Spurlock Paid Price for Super-Sizing Himself
Morgan Spurlock likes meat. How else could he possibly entertain the notion of living on an all-McDonald's diet for a nauseating 30 days? That's the raison d'eating for Super Size Me, an alternately disturbing and entertaining new documentary that opens here Friday (May 7).
In the movie, the Manhattan-based filmmaker swears off all foods not prepared under the golden arches. The ground rules were that he had to eventually eat every item on the menu at least once, and he had to assent whenever he was asked if he wanted to Super Size an order. His body paid a heavy price; aside from liver ailments, headaches, sexual dysfunction, and digestive problems, he gained almost 25 pounds in the one-month experiment that saw him circle the U.S.
"I've finally lost all the weight," Spurlock says in a call from Toronto, where his film has just played at the Hot Docs festival that ended May 2. "It took me five months to lose the first 20 pounds, and longer to lose the last four-and-a-half. One doctor told me, 'Now that you've gained this much weight, you've got all these fat cells that wanna do what fat cells do, which is hang around and watch TV.'"
And go to McDonald's. The 33-year-old American director, originally from West Virginia, didn't choose the Big Mac for arbitrary reasons. He figured the world's most pervasive fast-food corporation is the perfect symbol of a system so powerful that it's able to get us to pay for the privilege of killing ourselves.
"It's an icon. A symbol, known absolutely everywhere, of American culture and all we value: which is to make money over everything else."
Fortunately, his vegan girlfriend, Alex, seen in the film, helped him get back on the path to healthy living.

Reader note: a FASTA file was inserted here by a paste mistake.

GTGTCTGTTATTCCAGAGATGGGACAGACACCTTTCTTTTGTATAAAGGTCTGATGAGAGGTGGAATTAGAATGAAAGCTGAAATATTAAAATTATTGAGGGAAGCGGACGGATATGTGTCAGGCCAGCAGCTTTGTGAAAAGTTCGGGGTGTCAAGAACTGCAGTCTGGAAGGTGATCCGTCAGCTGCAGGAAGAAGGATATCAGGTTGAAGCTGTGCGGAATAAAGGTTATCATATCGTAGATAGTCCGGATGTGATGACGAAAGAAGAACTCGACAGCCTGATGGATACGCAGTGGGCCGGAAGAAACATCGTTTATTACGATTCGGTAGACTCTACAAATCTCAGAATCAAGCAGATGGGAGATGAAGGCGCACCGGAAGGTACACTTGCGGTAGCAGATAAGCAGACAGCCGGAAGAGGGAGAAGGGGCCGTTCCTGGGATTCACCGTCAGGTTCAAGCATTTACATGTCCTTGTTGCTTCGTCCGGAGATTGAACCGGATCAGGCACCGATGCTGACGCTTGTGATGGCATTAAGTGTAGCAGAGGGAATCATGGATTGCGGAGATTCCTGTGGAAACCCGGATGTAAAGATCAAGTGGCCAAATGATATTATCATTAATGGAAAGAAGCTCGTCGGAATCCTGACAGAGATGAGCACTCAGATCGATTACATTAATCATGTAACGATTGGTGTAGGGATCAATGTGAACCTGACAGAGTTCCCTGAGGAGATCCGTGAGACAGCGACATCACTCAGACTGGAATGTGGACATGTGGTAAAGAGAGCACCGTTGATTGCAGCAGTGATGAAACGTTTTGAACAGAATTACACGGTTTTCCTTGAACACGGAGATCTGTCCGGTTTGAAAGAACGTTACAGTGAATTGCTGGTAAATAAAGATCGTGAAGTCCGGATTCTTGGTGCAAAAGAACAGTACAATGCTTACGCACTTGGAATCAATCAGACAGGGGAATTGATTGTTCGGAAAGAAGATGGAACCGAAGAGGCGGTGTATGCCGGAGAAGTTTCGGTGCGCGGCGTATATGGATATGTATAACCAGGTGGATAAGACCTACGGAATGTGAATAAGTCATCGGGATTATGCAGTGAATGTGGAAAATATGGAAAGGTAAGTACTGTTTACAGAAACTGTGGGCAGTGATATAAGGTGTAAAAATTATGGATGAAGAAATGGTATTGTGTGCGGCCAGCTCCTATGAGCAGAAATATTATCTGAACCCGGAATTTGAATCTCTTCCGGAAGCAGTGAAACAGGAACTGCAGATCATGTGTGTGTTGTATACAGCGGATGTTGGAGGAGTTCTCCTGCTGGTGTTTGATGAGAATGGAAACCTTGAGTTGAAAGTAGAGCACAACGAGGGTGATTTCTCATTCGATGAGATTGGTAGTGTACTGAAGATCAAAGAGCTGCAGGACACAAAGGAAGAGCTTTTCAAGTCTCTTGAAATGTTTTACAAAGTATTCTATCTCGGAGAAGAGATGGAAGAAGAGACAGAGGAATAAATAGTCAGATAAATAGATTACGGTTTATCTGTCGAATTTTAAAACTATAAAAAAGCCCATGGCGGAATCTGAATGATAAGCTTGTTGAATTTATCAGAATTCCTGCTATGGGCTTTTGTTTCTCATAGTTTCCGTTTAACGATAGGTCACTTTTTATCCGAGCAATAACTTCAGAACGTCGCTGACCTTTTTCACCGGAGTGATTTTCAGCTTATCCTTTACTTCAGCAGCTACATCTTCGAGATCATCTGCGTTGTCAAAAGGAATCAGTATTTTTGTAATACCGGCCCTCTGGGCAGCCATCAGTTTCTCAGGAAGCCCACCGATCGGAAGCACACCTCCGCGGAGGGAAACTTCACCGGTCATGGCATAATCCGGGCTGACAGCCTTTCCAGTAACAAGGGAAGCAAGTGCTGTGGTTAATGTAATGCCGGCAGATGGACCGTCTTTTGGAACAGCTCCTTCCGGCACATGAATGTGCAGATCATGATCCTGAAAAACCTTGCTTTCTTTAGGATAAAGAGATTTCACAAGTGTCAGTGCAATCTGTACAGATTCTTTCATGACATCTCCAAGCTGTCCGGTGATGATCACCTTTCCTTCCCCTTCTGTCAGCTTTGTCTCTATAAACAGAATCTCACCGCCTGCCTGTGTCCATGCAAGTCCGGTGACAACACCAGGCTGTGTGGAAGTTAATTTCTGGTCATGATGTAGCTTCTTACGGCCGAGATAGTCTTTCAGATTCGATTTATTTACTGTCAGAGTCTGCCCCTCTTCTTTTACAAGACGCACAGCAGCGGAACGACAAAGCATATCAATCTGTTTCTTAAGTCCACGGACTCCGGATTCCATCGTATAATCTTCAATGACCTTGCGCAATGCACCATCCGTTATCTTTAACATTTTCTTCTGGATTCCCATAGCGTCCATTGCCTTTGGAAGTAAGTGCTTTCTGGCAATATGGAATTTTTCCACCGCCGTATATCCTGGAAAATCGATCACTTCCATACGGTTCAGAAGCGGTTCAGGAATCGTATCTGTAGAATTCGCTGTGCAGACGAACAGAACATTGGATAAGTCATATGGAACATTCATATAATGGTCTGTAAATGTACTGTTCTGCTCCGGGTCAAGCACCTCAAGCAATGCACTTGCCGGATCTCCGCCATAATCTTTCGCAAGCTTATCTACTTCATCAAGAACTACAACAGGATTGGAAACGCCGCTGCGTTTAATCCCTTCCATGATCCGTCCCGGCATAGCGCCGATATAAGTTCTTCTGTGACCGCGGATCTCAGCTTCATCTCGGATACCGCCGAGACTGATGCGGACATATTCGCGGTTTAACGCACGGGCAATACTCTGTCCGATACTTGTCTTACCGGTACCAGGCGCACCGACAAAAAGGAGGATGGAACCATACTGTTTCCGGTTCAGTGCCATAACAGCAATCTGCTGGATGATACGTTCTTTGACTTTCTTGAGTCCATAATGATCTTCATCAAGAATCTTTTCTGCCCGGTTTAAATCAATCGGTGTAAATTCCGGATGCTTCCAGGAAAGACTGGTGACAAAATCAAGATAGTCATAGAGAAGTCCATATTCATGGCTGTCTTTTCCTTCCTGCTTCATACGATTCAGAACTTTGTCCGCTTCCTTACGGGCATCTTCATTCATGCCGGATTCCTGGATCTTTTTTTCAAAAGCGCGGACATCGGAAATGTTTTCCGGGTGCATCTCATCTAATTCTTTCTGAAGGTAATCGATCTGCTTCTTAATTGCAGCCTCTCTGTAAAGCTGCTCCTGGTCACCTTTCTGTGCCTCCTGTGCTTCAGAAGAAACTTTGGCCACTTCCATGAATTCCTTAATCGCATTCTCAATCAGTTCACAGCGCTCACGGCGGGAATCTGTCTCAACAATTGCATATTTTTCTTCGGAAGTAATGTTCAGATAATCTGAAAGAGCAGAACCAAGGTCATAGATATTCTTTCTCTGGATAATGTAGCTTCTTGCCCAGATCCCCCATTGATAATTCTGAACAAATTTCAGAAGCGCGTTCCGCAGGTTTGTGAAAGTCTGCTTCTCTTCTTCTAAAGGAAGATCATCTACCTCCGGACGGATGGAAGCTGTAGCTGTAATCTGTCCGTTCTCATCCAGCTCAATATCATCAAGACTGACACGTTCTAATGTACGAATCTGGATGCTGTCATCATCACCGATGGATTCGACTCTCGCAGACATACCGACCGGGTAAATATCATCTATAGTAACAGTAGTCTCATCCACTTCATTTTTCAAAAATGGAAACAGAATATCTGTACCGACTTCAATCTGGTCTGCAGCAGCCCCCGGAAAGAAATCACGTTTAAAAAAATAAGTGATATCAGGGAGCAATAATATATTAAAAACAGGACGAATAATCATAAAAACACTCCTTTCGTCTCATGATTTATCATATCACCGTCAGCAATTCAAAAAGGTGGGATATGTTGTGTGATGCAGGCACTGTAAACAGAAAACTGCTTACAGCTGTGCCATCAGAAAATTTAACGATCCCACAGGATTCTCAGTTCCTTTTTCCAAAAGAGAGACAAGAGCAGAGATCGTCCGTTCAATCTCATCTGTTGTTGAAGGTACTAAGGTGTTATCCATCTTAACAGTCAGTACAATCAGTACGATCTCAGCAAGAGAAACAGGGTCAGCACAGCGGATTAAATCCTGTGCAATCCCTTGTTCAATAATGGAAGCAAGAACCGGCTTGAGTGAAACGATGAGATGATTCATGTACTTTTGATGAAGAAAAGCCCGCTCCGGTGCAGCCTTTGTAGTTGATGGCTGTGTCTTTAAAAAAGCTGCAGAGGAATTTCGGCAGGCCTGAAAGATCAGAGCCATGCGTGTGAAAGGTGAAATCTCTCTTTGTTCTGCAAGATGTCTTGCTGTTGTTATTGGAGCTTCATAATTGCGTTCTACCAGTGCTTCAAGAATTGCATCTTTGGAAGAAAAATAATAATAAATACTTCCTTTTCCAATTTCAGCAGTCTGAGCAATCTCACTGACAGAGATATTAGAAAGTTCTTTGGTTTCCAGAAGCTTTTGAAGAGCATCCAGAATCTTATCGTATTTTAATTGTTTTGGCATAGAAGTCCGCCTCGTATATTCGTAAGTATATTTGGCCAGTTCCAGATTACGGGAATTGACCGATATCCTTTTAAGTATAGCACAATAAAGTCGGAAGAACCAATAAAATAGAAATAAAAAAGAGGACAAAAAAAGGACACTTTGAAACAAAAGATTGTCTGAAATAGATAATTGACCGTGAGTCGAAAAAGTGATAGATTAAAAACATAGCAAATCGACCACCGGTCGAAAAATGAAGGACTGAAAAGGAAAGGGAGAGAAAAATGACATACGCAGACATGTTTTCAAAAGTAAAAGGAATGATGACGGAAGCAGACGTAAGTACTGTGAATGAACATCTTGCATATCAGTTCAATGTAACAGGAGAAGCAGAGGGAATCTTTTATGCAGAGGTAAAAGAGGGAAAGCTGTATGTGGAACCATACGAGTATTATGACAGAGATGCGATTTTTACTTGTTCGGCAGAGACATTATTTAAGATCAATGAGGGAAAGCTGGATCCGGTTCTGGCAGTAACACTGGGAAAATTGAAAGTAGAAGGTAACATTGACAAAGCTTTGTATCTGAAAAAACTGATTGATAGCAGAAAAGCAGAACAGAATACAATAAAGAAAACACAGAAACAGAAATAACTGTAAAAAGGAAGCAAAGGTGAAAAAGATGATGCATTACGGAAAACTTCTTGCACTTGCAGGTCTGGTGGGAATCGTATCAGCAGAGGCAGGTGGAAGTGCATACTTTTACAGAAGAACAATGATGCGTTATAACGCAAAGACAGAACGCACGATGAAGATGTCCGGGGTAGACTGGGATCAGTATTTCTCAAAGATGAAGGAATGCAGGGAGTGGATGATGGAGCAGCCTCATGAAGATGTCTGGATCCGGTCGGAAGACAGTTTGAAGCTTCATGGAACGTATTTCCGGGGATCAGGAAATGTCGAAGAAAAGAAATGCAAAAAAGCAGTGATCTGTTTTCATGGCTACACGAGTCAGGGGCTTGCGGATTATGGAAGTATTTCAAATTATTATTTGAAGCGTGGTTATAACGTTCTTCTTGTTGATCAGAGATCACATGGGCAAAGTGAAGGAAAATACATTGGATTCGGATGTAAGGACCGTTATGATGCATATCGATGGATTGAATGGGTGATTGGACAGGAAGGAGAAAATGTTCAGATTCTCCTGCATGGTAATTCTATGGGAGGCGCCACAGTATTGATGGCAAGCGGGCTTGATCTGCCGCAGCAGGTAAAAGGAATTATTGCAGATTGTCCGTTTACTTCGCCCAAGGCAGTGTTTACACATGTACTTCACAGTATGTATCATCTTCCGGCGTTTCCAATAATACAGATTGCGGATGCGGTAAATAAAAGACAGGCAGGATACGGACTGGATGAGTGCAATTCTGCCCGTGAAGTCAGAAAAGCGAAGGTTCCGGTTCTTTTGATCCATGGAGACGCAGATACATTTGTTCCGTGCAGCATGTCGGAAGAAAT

"I really watch what I eat now, and I exercise like crazy. I have to. She cleaned me up as much as possible, and then I went back to my love affair with swine." Now he's working on a spinoff TV series called Thirty Days, in which he'll confront other bogeymen for a month at a time. A large part of Super Size's appeal is that Spurlock comes across as a relatively agenda-free everydude battling a distant corporate giant.
"You go on a journey with a guy who is pretty much just who I happen to be: someone who had a simple idea about how to have an entertaining examination of obesity in America and of the fast-food culture that has permeated our lives. What was going to happen on the journey, I had no idea. Three different doctors told me nothing was going to happen; that I would gain some weight and maybe my cholesterol would go up a bit. Nobody expected results this extreme."
Or amusing. The no-budget film--hey, this was one movie that really was mostly catering--was a hit at this year's Sundance, where it picked up a distribution deal (for an impressive US$2 million) and a buttload of solid press.
"Funny thing is, even though McDonald's never returned my calls, they announced that they were phasing out their Super Sizes about two months after we came out. Was that a coincidence? You tell me."